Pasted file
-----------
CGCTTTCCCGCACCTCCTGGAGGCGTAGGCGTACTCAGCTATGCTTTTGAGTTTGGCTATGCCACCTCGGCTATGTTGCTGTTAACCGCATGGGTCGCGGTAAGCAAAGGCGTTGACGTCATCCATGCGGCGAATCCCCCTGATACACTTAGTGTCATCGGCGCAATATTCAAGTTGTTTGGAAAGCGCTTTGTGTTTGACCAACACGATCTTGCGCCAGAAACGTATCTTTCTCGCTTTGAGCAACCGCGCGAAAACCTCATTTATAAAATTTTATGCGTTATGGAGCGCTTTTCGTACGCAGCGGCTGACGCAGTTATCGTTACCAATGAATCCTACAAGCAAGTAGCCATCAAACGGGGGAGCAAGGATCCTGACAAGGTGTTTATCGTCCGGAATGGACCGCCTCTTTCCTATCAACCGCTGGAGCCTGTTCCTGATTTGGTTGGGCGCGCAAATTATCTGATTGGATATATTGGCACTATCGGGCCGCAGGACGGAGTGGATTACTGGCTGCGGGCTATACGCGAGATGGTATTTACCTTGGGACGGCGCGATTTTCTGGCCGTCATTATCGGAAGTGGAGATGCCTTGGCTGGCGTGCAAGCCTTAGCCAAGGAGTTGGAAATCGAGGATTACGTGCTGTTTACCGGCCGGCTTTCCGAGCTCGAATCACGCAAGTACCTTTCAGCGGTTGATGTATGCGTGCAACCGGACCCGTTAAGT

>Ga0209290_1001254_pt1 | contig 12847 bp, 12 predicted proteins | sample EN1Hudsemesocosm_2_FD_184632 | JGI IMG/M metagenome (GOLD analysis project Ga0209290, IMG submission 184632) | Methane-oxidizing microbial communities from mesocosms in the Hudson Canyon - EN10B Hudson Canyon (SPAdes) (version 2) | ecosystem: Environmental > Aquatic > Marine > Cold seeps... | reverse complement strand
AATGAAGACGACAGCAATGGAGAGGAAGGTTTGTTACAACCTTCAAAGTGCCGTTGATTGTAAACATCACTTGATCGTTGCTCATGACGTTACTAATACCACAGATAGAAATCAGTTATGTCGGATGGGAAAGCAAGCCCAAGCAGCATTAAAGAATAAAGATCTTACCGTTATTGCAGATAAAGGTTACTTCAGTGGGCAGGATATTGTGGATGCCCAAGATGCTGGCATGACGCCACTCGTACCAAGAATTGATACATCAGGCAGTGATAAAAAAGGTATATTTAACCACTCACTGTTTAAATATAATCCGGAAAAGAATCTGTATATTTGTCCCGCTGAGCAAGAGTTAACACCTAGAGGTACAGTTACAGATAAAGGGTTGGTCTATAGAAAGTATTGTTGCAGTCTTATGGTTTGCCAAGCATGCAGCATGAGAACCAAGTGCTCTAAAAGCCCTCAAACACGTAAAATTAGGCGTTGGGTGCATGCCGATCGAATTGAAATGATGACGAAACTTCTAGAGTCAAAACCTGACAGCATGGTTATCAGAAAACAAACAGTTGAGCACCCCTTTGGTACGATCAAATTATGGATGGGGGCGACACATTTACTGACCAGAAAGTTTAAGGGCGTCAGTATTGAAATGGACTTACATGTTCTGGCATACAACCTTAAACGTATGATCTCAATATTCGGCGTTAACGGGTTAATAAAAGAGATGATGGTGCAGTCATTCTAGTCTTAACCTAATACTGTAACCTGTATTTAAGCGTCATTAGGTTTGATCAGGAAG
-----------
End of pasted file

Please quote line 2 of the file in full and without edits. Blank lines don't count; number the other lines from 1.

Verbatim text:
>Ga0209290_1001254_pt1 | contig 12847 bp, 12 predicted proteins | sample EN1Hudsemesocosm_2_FD_184632 | JGI IMG/M metagenome (GOLD analysis project Ga0209290, IMG submission 184632) | Methane-oxidizing microbial communities from mesocosms in the Hudson Canyon - EN10B Hudson Canyon (SPAdes) (version 2) | ecosystem: Environmental > Aquatic > Marine > Cold seeps... | reverse complement strand